A study conducted by Hootsuite with LinkedIn has found out that CEOs who use social media to connect with the followers tend to have a positive impact on the field of talent recruitment. This is because it leads to a two-fifths rise in employee engagement at any level. The perception of CEOs at Fortune 500 companies being feared has given way to those who are more likeable and thus more likely to connect with the customer base as well. In some cases CEOs develop their own social content while in others it is curated for them by specialists. Such behaviour cuts across industries including the earlier most hierarchical finance profiles. There is even a multi-step Social CEO programme in place. It involves several components such as company branding, developing personal brand, participant base, content, analysis and corporate training. There also needs to be complete clarity as to who owns this space, whether the CEO directly or any department. Compliance must be involved from the inception stage itself so that the team is aware that no sensitive business details are being shared by these social CEOs on social media outlets.


Ten principles have been identified which must included as a part of corporate strategy but will gain traction when executed smoothly. First of all, the aim must always be to reach as high as possible. The company must identify what are its own top strengths and build upon them. Agility is the new buzzword and companies must be ambidextrous enough to take on any market disruptions. Each member of the strategy team must have his/her goals clearly etched out. It is however not enough o simply draft the said strategy. It is pertinent then to create structures to support this strategy. While for business purposes teams will be divided on the basis of functionality such as finance, marketing or HR, these teams must be fluid enough to collaborate with one another. Knowledge must never be hidden within silos. The enterprise must embrace digitalization in every aspect using technologies such as Cloud, Internet of Things and business analytics. Strategy must never mean something that is over-arching so vague for the common workers. Instead the document and its subsequent execution must be simple to follow. The value chain must be created to be able to support the company processes and future expansion plans. These new digital initiatives must be included so contingencies exist during disruptions by newer players or competitors. Finally, the entire team must be geared towards a common goal. Fleet-footed companies need to imbibe this sort of collective mastery.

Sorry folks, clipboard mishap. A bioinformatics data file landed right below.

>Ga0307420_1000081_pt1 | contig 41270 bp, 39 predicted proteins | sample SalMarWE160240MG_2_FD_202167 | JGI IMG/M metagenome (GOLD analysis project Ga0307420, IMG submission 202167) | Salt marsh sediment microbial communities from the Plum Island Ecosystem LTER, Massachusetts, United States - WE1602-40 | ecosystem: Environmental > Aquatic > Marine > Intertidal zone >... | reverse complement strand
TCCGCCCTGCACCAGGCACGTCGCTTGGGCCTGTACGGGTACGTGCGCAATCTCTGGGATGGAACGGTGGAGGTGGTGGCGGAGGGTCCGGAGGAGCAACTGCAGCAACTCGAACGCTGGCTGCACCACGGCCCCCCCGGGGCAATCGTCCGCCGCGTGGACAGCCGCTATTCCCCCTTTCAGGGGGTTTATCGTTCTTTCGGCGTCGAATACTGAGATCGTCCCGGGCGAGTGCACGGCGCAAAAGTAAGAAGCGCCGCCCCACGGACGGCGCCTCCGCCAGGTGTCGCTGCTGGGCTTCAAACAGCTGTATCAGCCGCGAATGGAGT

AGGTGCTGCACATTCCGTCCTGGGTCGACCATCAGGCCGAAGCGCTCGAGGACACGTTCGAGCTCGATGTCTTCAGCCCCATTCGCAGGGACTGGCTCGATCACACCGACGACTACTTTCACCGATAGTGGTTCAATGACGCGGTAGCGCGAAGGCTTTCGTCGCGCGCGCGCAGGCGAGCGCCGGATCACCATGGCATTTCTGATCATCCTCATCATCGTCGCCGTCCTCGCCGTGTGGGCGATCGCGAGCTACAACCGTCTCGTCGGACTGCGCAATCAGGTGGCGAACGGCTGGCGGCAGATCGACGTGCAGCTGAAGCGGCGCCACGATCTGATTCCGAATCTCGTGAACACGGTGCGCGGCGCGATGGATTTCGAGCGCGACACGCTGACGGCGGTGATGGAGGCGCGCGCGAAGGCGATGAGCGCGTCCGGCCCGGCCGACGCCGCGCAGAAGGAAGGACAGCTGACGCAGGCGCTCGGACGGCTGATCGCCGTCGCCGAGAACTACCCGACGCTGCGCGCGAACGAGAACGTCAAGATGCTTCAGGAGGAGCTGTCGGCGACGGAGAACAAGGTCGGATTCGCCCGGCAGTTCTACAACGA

Arthur Andersen used to be one of the top accounting firms in the USA until the Enron scandal which exposed corporate greed and led to the firm filing for bankruptcy. While some of the charges have been overturned the damage to the company’s goodwill had been done. One of the firm’s former management consulting experts provides a three-pronged approach for any company seeking a return towards integrity. First of all, the challenges must be outlined so that one does not skirt past them but actually take them on. A set of core values must be identified from whom the company must never veer away. The leadership must take control to make sure that the company’s momentum goes the right way in terms of its actual business aligned with the ethics.


As per the latest Trust Barometer, trust seems to be generally falling apart. Confidence on all four major institution types – businesses, government, media and NGOs- fell for the first time in seventeen years. Within this category though, businesses still retain an iota of trust. More than half surveyed, confirmed their trust in business but CEOs’ reputations fell down by twelve points to just over a third of them convinced. Three ways have been identified which can help businesses regain customer confidence. One of them is an increase in employee engagement which has been observed to be amongst the finest methods to talent management in any company. A two-way dialogue must be fostered between the company, its employees and customers. And then companies will need to act on the feedback generated from the various stakeholders.


SKYLINE Knowledge Centre

Phone: 9971700059,9810877385
.© 2017 SKYLINE. All right Reserved.